D&D Publisher Releases Statement Walking Back Changes That Rocked the Community
In December, Dungeons & Dragons publisher Wizards of the Coast (a Hasbro subsidiary) announced plans for a new Open Game License (OGL) in conjunction with its upcoming major rules update, One D&D. At the time, the publisher assured the D&D community that the new OGL would only truly affect a handful of creators—but then the text of OGL 2.0 was leaked to io9‘s Linda Codega, and it was far more restrictive than Wizards claimed.
Ever since, the community has been openly criticizing Wizards, from creating the hashtag #OpenDND to canceling their subscriptions en masse to the Wizards-owned online play tool D&D Beyond. For nearly two weeks, Wizards remained mum about the backlash and its scheduled OGL release date was pushed back. Then on January 13, the publisher finally released a statement.
In that statement, Wizards outlined three goals for its new OGL: Preventing D&D content from being included in “hateful and discriminatory products” (which it doesn’t define), preventing use of D&D content for NFTs, blockchain games, or other web3 products, and essentially tightening competition by not allowing “major corporations” to use D&D content “for their own commercial and promotional purposes.” Wizards states these goals are driven by two principles: “(1) Our job is to be good stewards of the game, and (2) the OGL exists for the benefit of the fans.”
The publisher goes on to state that drafts of the OGL were shown to content creators and publishers for feedback, in order to ensure that the final document would be beneficial to the community at large. It then acknowledges the backlash directly, stating, “However, it’s clear from the reaction that we rolled a 1. It has become clear that it is no longer possible to fully achieve all three goals while still staying true to our principles.”
Here, Wizards lays out its plan, of which there are a few key takeaways. First, the new OGL won’t be ready right away, though the publisher doesn’t offer an approximate release date. Second, Wizards is removing the royalty structure proposed in the initial draft of the document which would require creators and publishers making above a certain amount from D&D content to report their earnings to Wizards and give the publisher a cut. The new OGL also won’t provide any license back language, which would effectively allow the publisher to use whatever it wants from third-party material without giving credit to its creators.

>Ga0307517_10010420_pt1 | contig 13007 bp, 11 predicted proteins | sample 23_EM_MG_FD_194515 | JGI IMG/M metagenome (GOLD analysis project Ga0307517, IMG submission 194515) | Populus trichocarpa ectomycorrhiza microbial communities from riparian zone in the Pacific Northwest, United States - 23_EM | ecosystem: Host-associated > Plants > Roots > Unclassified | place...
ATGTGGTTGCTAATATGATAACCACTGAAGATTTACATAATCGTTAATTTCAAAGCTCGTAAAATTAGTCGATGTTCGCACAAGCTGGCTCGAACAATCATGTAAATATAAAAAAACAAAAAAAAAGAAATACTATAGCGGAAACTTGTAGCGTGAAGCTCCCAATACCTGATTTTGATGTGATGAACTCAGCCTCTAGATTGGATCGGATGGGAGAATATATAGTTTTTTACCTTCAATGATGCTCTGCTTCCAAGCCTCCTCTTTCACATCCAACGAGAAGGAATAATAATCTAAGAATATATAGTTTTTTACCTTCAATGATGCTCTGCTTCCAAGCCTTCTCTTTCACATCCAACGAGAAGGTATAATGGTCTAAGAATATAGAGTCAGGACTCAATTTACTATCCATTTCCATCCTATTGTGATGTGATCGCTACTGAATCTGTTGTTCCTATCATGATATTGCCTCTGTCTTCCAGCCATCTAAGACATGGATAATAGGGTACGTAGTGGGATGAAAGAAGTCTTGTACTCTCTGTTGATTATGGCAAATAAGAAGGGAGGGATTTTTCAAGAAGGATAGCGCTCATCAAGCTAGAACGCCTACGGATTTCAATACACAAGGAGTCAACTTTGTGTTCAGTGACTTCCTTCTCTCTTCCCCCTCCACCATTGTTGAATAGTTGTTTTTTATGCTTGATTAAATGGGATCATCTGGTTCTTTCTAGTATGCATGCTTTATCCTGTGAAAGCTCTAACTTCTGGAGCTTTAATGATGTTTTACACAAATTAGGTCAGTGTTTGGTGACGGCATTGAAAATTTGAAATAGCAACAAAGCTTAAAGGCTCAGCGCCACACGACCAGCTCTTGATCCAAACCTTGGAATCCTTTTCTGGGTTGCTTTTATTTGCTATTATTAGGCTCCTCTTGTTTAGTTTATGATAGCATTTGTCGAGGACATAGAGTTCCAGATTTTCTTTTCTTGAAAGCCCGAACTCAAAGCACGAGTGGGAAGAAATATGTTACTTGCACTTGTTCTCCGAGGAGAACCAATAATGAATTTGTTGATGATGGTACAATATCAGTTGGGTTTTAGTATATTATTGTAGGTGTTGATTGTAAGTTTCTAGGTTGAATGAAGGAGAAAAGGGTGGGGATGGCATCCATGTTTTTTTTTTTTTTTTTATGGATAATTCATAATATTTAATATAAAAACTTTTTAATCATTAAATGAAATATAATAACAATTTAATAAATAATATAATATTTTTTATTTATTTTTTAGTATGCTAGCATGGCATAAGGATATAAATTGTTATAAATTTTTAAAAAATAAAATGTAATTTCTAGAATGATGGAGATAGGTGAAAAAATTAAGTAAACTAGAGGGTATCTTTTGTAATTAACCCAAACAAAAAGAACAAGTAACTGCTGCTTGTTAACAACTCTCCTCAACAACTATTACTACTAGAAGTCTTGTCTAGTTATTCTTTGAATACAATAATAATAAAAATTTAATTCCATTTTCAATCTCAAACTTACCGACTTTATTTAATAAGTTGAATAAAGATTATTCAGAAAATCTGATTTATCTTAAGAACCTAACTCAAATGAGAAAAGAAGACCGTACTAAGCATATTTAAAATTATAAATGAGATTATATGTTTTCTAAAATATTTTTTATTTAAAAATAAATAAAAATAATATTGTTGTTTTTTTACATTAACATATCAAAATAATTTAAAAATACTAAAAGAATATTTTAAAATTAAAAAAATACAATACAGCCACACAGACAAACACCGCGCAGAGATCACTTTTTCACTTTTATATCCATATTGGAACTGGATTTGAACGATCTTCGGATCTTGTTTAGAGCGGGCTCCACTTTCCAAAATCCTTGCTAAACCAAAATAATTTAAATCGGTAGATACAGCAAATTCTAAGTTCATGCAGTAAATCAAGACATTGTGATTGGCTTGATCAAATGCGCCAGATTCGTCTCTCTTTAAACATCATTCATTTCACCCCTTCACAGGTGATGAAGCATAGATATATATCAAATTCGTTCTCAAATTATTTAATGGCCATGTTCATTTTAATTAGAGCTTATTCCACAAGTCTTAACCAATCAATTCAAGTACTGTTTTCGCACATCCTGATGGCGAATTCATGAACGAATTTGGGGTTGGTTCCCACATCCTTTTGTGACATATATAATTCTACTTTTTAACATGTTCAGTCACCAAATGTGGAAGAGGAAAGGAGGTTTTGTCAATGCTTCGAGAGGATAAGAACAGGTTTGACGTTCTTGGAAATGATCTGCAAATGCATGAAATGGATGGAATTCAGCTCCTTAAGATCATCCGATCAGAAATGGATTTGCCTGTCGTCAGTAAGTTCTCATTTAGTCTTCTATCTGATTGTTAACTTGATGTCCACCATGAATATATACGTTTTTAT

Finally, “The next OGL will contain the provisions that allow us to protect and cultivate the inclusive environment we are trying to build and specify that it covers only content for TTRPGs. That means that other expressions, such as educational and charitable campaigns, livestreams, cosplay, VTT-uses, etc., will remain unaffected by any OGL update. Content already released under 1.0a will also remain unaffected.”
These changes are major, but without the full text of the document, it’s impossible to know how relieved creators should be. At the very least, it seems that community backlash against the publisher has forced it to reconsider the harm it could cause.
Wizards also notes, “you’re going to hear people say that they won, and we lost because making your voices heard forced us to change our plans. Those people will only be half right. They won—and so did we.”
This statement seems disingenuous. As far as the community is aware, the draft of the new OGL that was leaked to io9 was close to a finished product, and Wizards would have moved forward with it had the community not learned about its contents and fought back. Plus, releasing drafts of a document to a handful of publishers and content creators simply isn’t the same as having a draft leaked publicly. The latter allows for vastly more reactions and engagement, and the fact of the matter is that Wizards likely wouldn’t have made major changes to the OGL without that mass response.
Plus, its statement directly references the publisher’s “partnerships in film, television, and digital games,” which indicates that its ultimate goal—as well as the goal of its parent company, Hasbro—is to protect its expansive IP, rather than the community that has made D&D what it is today.
Although Wizards is planning to change its new OGL, the damage to the community has already been done. Gaining back its trust may not be possible.
(featured image: Wizards of the Coast)
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